BBGE is delivering thefinal stages of complex foundations work to prepare for the construction of the first railway station to straddle the Thames in London as part of the Thameslink Programme.
The team comprising of BBGE, main contractor Balfour Beatty Civil Engineering and customer Network Rail overcame a number of challenges including working adjacent to a live railway line and above a live Underground track in small constricted spaces.
Additionally, as the site had been developed many times in the past, there were a number of obstructions encountered during the piling work including old brickwork, reinforced concrete and existing concrete and timber piles. BBGE devised a number of solutions to allow the team to overcome these obstructions.
To overcome the restrictions of working in a confined space and above the live Underground track, a Track Protection Structure (TPS) and a temporary King Post Wall was installed by BBGE and placed above the London Underground tracks to ensure no disruption to existing services and to create a safe working environment. The installation of the King Post Wall allowed the piling platform to be raised to a single level, thereby providing the required safe working space for the large piling rigs without any undue load being exerted on the TPS.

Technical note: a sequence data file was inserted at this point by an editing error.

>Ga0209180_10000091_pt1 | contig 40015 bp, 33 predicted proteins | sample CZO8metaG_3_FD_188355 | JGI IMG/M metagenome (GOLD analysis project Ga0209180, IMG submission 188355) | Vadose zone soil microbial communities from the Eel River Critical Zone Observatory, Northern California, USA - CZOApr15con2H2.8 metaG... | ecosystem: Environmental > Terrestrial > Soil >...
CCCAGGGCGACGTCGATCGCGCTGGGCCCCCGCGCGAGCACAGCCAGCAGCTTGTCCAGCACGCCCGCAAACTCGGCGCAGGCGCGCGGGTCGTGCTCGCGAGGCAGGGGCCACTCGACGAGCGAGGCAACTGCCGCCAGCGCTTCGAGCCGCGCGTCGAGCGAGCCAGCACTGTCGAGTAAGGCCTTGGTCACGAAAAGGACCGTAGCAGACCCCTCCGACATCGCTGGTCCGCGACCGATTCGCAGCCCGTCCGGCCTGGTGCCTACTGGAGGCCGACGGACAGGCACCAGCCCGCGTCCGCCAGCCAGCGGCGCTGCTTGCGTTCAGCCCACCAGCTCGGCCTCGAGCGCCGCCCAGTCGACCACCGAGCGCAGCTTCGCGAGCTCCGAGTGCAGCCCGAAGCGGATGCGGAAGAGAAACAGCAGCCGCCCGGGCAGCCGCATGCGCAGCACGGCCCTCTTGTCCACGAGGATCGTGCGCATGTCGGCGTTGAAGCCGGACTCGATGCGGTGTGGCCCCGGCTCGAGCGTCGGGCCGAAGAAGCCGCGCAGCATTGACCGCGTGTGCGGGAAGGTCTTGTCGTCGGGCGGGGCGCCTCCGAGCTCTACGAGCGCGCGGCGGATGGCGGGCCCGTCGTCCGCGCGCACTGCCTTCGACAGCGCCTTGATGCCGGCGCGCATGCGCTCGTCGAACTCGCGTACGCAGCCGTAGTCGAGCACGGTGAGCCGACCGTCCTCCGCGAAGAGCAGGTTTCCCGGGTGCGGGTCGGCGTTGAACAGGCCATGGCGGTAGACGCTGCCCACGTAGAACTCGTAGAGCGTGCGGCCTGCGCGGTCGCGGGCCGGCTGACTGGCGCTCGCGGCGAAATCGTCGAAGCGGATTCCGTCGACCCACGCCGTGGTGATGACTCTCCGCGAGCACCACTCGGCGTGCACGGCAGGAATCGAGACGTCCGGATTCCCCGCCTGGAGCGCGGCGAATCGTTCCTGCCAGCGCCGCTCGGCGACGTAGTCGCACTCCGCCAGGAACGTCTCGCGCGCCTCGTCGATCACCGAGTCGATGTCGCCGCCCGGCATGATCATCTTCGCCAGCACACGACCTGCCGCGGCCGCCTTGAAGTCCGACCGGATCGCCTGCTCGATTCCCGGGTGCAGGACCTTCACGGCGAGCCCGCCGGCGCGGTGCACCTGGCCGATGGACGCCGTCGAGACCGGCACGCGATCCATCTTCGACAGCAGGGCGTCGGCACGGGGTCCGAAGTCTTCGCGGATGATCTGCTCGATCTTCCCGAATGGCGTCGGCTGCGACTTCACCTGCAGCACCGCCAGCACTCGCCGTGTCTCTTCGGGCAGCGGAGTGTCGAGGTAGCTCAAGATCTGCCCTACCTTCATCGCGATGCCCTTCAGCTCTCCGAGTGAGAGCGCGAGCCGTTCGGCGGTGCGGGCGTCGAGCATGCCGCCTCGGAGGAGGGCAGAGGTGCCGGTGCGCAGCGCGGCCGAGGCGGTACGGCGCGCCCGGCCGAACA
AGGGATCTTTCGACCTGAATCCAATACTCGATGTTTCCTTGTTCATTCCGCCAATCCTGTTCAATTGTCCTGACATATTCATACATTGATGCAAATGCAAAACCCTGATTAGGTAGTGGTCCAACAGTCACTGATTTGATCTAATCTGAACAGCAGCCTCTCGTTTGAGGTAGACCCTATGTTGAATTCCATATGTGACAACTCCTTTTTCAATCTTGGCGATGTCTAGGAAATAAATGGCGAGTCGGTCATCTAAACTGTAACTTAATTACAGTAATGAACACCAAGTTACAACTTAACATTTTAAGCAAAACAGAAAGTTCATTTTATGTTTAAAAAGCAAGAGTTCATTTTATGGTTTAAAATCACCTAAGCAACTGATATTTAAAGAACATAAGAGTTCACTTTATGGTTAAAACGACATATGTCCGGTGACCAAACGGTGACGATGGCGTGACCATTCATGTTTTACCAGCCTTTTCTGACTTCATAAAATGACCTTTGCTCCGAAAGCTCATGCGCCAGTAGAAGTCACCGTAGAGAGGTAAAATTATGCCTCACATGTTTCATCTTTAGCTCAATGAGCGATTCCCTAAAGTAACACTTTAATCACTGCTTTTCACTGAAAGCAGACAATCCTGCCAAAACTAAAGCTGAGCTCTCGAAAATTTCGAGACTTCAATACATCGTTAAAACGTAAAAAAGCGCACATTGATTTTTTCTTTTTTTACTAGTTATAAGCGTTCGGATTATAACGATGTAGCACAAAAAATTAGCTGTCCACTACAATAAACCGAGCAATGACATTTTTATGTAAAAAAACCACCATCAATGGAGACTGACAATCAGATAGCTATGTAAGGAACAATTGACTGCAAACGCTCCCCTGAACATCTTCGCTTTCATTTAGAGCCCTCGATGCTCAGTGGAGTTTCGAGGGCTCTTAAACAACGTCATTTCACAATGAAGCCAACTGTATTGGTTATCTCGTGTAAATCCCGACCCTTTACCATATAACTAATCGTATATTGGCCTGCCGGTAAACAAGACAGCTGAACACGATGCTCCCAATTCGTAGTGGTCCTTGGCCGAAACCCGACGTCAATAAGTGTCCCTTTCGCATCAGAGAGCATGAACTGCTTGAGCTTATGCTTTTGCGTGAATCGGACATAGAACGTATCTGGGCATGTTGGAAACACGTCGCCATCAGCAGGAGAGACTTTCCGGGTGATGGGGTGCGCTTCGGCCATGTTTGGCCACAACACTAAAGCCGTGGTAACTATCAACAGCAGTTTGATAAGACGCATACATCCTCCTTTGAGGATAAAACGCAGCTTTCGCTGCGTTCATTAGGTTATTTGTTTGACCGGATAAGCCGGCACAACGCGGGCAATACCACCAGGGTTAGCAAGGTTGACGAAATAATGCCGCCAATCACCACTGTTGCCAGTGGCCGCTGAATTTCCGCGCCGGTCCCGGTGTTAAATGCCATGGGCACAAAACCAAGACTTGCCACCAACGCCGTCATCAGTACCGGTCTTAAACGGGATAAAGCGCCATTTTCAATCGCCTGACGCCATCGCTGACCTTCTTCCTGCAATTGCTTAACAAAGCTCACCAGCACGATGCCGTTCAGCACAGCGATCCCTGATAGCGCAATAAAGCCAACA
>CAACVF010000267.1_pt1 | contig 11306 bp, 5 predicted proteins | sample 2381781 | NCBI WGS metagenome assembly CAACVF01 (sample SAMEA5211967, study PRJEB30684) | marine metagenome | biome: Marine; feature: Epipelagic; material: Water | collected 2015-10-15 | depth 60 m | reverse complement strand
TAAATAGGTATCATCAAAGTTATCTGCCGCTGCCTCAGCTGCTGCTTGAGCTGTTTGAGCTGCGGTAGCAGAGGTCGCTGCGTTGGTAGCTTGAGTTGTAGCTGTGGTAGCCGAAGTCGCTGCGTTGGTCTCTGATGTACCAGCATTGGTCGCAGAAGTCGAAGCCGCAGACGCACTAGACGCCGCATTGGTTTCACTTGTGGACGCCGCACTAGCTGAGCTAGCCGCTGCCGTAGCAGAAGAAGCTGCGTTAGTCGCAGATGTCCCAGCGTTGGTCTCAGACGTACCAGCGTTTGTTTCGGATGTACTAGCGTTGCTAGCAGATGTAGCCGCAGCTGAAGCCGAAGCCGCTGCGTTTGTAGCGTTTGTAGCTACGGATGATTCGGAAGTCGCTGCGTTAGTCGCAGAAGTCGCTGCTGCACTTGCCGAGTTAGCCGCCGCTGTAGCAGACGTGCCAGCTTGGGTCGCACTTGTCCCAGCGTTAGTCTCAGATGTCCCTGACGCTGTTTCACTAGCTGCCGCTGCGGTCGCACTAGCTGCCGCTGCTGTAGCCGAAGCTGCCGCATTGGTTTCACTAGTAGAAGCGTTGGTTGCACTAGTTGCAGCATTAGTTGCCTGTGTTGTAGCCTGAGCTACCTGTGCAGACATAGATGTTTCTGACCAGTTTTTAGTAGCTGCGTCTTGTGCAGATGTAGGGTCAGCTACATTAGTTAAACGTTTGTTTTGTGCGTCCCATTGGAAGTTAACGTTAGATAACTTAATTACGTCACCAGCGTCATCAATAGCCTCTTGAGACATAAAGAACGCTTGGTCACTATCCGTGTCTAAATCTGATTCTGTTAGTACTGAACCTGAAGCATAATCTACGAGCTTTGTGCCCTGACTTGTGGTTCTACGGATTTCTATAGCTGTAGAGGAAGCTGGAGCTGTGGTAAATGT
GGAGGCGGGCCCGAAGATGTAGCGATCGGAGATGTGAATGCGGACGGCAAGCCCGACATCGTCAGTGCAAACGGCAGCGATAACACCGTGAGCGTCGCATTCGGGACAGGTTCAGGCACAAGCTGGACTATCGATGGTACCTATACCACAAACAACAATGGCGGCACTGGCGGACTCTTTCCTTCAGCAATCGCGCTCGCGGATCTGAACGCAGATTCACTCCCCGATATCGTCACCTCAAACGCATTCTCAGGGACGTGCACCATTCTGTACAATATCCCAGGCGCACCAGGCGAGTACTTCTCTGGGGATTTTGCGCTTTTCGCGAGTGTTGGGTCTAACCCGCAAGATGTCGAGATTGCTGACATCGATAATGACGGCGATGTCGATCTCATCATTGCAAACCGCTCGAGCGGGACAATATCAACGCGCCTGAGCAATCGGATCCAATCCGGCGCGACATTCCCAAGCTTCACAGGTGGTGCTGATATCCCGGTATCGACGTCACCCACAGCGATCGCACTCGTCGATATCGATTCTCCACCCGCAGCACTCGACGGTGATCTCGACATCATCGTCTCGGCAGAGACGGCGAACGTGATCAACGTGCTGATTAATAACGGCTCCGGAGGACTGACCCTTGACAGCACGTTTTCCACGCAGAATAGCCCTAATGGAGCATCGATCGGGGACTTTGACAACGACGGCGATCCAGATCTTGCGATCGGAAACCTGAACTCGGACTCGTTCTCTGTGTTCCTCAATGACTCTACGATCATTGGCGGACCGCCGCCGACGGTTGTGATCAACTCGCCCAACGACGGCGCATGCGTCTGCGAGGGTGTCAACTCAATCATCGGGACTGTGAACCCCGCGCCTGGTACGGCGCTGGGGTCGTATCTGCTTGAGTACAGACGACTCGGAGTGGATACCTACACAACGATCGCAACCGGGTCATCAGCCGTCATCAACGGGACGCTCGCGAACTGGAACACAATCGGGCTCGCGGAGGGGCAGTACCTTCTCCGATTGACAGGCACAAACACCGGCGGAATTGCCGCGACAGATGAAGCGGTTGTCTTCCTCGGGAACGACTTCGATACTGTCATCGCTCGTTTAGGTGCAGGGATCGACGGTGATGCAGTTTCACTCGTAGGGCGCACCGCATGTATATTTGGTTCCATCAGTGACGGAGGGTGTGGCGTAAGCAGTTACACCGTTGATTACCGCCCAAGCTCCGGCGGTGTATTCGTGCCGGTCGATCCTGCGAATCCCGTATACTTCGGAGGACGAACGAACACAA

With the TPS and King Post Wall in place for a safer site, a combination of over 700 large diameter secant wall and bearing piles ranging from 600mm to 1000mm in diameter and up to 39 metres deep, with only 6m of headroom in some instances, were constructed. Additionally, there were also self drilled micro piles of 187mm in diameter which were installed up to 18m deep with only 3m of headroom.
Due to the unforeseen obstructions and in order to mitigate delays to the overall programme, double shift working was required and carried out in accordance with Network Rail regulations and with approval from the relevant authorities. This was achieved through careful selection of equipment and techniques whilst maintaining strict control on the environmental impact.
These measures brought about the additional benefit of unrestricted engineering hours for the installation of the piles. Due to the varying obstructions encountered, modifications to tools and equipment were essential; as such, BBGE redesigned the configuration of their augers and casing cutting teeth which resulted in reduced equipment downtime as well as greater certainty of the coring time.
Peter Coulthart, BBGE project manager, said:
“The development of Blackfriars Station is one of the most complex construction projects being undertaken in London. We have worked very closely with Balfour Beatty Civil Engineering and Network Rail throughout the process and early involvement was key to developing the initial solutions right through to the current stage which is nearing completion.”